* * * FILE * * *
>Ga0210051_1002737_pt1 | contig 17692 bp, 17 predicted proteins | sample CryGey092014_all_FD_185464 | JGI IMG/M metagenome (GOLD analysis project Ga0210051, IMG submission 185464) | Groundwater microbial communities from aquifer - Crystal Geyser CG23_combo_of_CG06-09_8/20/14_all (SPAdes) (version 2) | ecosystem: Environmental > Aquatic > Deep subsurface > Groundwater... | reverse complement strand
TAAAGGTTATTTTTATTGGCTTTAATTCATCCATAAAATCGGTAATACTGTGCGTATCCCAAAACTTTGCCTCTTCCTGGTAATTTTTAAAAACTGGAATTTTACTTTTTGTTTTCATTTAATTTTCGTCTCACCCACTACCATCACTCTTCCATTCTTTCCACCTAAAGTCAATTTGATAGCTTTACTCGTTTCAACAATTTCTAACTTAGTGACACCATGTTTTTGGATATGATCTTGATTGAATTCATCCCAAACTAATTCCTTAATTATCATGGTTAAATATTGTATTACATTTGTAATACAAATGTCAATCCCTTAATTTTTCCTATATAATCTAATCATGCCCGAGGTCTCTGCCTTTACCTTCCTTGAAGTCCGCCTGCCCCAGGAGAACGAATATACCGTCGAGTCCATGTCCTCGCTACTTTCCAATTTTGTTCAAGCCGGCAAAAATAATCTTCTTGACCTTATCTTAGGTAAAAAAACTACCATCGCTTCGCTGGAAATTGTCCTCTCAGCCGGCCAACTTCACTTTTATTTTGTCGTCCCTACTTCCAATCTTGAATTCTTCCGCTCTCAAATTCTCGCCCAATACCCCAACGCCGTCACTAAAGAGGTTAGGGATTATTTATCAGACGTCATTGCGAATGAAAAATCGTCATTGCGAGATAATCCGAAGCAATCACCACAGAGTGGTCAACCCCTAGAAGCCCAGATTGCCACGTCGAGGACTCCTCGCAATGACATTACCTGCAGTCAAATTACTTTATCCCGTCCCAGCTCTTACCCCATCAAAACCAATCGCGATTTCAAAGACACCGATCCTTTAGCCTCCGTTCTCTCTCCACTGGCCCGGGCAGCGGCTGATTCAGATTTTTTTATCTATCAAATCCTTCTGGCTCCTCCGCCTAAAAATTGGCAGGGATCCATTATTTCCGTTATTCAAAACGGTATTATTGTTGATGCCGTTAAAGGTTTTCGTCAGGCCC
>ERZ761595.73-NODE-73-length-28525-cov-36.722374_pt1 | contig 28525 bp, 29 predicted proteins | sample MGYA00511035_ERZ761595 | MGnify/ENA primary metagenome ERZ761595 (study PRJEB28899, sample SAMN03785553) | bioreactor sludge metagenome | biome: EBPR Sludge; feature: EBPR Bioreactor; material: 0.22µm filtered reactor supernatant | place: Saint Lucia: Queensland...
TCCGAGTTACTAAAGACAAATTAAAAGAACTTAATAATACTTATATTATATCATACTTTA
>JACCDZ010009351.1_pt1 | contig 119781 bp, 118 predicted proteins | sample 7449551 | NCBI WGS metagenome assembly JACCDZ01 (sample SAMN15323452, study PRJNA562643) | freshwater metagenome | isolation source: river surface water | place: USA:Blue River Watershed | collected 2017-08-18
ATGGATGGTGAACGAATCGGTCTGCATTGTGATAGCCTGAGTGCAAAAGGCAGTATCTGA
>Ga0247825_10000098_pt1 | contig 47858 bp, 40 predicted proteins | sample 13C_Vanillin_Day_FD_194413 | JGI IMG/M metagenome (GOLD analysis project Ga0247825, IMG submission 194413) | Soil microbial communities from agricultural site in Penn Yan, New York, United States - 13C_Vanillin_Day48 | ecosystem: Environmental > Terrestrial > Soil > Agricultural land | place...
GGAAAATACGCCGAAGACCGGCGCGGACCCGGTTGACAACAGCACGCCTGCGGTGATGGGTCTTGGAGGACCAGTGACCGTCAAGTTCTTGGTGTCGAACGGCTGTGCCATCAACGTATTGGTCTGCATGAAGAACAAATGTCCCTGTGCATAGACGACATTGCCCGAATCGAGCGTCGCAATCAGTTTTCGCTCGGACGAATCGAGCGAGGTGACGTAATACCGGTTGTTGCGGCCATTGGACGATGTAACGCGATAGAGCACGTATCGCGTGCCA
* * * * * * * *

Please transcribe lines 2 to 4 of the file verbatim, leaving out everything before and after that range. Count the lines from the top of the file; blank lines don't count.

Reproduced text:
TAAAGGTTATTTTTATTGGCTTTAATTCATCCATAAAATCGGTAATACTGTGCGTATCCCAAAACTTTGCCTCTTCCTGGTAATTTTTAAAAACTGGAATTTTACTTTTTGTTTTCATTTAATTTTCGTCTCACCCACTACCATCACTCTTCCATTCTTTCCACCTAAAGTCAATTTGATAGCTTTACTCGTTTCAACAATTTCTAACTTAGTGACACCATGTTTTTGGATATGATCTTGATTGAATTCATCCCAAACTAATTCCTTAATTATCATGGTTAAATATTGTATTACATTTGTAATACAAATGTCAATCCCTTAATTTTTCCTATATAATCTAATCATGCCCGAGGTCTCTGCCTTTACCTTCCTTGAAGTCCGCCTGCCCCAGGAGAACGAATATACCGTCGAGTCCATGTCCTCGCTACTTTCCAATTTTGTTCAAGCCGGCAAAAATAATCTTCTTGACCTTATCTTAGGTAAAAAAACTACCATCGCTTCGCTGGAAATTGTCCTCTCAGCCGGCCAACTTCACTTTTATTTTGTCGTCCCTACTTCCAATCTTGAATTCTTCCGCTCTCAAATTCTCGCCCAATACCCCAACGCCGTCACTAAAGAGGTTAGGGATTATTTATCAGACGTCATTGCGAATGAAAAATCGTCATTGCGAGATAATCCGAAGCAATCACCACAGAGTGGTCAACCCCTAGAAGCCCAGATTGCCACGTCGAGGACTCCTCGCAATGACATTACCTGCAGTCAAATTACTTTATCCCGTCCCAGCTCTTACCCCATCAAAACCAATCGCGATTTCAAAGACACCGATCCTTTAGCCTCCGTTCTCTCTCCACTGGCCCGGGCAGCGGCTGATTCAGATTTTTTTATCTATCAAATCCTTCTGGCTCCTCCGCCTAAAAATTGGCAGGGATCCATTATTTCCGTTATTCAAAACGGTATTATTGTTGATGCCGTTAAAGGTTTTCGTCAGGCCC
>ERZ761595.73-NODE-73-length-28525-cov-36.722374_pt1 | contig 28525 bp, 29 predicted proteins | sample MGYA00511035_ERZ761595 | MGnify/ENA primary metagenome ERZ761595 (study PRJEB28899, sample SAMN03785553) | bioreactor sludge metagenome | biome: EBPR Sludge; feature: EBPR Bioreactor; material: 0.22µm filtered reactor supernatant | place: Saint Lucia: Queensland...
TCCGAGTTACTAAAGACAAATTAAAAGAACTTAATAATACTTATATTATATCATACTTTA